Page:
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Updated 01 August 2013

Breastfeeding most effective life-saver

During World Breastfeeding Week, UNICEF is focusing on breastfeeding as the most effective and inexpensive way of saving children’s lives.

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During World Breastfeeding Week, starting today, UNICEF is focusing on breastfeeding as the most effective and inexpensive way of saving children’s lives. But with the vast majority of children in South Africa not benefitting from exclusive breastfeeding, strong leadership in promoting the practice is essential. The National Department of Health has dedicated the entire month of August to the promotion of exclusive breastfeeding.

South Africa declared exclusive breastfeeding as the optimal feeding option for children from 0-6 months, irrespective of the mother’s HIV status, in August 2011. In addition, the International Code of Marketing of Breast Milk Substitutes was legislated in 2012 to protect parents and health professionals from aggressive or inappropriate marketing of breast milk substitutes.

“There is no other single health intervention that has such a high impact for babies and mothers as breastfeeding and which costs so little for governments,” said UNICEF Deputy Executive Director Geeta Rao Gupta. “Breastfeeding is a baby’s ‘first immunisation’ and the most effective and inexpensive life-saver ever.”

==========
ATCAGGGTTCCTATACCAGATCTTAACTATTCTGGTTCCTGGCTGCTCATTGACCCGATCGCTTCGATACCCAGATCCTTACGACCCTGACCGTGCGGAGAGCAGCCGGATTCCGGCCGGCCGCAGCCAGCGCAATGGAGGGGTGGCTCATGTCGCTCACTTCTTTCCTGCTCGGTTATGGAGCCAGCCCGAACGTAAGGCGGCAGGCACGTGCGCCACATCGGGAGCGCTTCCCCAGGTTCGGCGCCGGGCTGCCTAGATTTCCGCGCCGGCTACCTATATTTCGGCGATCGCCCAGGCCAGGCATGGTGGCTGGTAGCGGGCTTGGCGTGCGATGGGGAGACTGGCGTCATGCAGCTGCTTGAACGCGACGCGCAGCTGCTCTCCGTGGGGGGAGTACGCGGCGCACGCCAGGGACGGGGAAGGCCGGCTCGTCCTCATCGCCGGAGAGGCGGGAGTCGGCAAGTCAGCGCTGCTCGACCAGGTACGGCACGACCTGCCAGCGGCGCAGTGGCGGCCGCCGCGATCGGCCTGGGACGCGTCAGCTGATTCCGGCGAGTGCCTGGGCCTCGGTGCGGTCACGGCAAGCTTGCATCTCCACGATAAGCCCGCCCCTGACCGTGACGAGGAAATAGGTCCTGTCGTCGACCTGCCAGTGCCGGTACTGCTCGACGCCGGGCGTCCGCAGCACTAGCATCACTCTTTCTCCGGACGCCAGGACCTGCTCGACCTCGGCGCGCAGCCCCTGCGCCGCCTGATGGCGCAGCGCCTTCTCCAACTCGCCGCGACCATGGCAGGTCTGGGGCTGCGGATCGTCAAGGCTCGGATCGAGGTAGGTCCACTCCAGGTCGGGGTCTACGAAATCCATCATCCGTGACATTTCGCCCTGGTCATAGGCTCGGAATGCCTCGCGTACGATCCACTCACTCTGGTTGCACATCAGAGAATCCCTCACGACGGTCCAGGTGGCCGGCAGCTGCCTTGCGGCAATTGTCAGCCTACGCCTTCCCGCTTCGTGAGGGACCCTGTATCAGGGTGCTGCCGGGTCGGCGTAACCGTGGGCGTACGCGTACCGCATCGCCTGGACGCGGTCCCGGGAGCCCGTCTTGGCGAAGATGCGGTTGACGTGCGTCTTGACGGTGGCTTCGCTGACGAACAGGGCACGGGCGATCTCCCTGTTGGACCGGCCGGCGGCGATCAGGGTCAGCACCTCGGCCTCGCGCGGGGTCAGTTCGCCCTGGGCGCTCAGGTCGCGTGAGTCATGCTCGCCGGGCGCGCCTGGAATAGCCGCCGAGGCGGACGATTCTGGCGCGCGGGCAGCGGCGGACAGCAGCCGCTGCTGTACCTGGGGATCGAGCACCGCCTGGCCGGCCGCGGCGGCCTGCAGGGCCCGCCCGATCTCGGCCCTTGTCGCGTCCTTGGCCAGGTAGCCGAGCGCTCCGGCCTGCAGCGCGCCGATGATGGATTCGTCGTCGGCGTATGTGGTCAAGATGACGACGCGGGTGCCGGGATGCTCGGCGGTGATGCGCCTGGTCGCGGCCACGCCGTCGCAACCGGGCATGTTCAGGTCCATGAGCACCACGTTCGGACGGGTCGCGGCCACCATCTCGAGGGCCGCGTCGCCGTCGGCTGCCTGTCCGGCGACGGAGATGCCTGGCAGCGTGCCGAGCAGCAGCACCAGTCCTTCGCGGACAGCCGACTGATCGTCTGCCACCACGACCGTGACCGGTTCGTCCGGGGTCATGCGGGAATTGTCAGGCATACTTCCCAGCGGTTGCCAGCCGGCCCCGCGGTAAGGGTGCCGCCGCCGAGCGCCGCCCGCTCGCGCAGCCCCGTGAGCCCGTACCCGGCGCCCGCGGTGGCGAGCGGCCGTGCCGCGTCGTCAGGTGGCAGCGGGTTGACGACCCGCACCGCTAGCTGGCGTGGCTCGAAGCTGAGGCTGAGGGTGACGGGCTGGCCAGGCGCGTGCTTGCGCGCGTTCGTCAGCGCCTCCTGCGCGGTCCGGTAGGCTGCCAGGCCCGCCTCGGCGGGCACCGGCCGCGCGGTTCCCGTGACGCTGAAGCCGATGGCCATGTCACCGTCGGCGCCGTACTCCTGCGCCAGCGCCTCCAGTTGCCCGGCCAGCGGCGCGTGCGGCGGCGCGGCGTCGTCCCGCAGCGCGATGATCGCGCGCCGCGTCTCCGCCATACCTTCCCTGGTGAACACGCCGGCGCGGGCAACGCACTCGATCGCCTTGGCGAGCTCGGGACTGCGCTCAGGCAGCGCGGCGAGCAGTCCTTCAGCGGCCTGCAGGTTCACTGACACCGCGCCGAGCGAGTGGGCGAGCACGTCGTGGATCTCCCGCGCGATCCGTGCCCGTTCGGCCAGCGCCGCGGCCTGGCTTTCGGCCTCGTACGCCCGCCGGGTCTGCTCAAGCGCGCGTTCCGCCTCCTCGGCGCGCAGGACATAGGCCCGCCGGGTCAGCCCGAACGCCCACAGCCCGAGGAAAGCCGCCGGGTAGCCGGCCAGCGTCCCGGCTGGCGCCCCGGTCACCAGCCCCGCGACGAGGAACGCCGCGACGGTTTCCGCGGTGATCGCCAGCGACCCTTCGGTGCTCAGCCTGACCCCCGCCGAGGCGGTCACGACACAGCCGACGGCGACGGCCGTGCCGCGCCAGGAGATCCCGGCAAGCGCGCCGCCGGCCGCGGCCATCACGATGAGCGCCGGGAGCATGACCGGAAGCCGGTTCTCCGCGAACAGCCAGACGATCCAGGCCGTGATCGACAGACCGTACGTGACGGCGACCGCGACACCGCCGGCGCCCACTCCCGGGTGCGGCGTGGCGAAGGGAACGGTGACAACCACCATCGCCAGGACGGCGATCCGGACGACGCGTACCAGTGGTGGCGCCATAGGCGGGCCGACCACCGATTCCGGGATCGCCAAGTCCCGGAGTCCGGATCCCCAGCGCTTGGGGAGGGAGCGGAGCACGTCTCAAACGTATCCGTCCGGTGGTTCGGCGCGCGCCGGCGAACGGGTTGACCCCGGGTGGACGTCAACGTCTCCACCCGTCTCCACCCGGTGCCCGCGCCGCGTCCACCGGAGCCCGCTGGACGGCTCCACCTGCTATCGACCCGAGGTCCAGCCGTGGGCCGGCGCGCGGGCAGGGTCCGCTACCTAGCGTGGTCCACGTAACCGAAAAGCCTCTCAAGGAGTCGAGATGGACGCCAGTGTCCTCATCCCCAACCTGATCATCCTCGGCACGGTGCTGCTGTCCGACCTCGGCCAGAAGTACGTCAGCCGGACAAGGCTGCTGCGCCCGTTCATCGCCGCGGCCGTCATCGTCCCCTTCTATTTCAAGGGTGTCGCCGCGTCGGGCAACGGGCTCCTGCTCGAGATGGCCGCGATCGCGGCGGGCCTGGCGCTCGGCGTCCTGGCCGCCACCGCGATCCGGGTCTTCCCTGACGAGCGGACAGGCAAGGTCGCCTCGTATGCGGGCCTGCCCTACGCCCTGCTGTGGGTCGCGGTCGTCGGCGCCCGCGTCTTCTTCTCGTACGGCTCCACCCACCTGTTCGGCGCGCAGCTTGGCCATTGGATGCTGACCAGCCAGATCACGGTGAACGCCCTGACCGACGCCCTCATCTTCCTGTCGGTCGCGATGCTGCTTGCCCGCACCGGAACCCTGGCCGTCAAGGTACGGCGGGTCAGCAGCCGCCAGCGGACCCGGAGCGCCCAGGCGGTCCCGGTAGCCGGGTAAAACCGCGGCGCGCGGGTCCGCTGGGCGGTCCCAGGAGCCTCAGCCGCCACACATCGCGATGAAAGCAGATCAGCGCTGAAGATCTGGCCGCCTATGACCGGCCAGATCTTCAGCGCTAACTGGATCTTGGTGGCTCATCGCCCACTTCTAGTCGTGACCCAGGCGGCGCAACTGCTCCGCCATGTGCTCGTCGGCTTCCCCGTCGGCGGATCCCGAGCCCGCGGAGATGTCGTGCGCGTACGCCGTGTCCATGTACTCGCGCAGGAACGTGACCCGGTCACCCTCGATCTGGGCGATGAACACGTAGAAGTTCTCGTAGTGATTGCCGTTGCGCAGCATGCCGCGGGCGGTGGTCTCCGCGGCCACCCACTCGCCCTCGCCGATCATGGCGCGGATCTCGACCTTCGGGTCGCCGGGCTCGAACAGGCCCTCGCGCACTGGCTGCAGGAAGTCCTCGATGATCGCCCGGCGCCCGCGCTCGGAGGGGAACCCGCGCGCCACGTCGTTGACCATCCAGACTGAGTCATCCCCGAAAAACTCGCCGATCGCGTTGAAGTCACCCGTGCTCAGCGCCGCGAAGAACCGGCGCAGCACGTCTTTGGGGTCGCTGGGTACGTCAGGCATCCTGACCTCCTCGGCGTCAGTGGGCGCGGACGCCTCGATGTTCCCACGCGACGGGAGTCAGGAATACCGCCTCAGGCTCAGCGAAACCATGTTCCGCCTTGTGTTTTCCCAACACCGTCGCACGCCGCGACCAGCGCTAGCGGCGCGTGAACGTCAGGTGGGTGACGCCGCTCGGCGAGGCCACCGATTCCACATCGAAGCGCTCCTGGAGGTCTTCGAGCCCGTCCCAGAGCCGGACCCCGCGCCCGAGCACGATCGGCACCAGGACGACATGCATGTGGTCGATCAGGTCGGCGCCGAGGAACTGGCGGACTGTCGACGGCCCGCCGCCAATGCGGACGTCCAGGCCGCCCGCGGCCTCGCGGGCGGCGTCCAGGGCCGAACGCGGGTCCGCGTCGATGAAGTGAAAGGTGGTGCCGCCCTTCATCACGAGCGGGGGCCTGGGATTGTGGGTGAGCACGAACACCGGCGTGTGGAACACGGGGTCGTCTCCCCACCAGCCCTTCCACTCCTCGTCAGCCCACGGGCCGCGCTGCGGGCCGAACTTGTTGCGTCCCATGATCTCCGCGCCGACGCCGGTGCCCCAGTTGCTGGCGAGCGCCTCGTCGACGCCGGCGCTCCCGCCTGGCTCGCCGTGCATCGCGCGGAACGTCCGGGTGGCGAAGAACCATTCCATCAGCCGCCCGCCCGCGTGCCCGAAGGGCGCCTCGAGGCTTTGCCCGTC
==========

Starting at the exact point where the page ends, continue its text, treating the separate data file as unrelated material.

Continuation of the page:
Advantages of breastfeeding

Children who are exclusively breastfed are 14 times more likely to survive the first six months of life than non-breastfed children. Starting breastfeeding in the first day after birth can reduce the risk of newborn death by up to 45%. Breastfeeding also supports a child’s ability to learn and helps prevent obesity and chronic diseases later in life.

Although breastfeeding is natural and may seem instinctive, it is essential to create an enabling environment for it to become the norm. UNICEF supported the national and provincial departments of to host community engagement workshops with the objective to better understand the barriers and enabling factors regarding breastfeeding.

“One of the most prominent barriers highlighted during these discussions was that societal norms make mothers feel awkward about breastfeeding in public,” said UNICEF South Africa Nutrition Specialist Chantell Witten. “Social norms encourage mothers to breastfeed out of sight. Barriers like this need to be addressed to create change. Enabling factors for breastfeeding include maternity leave, an informed support structure and being with your baby.”


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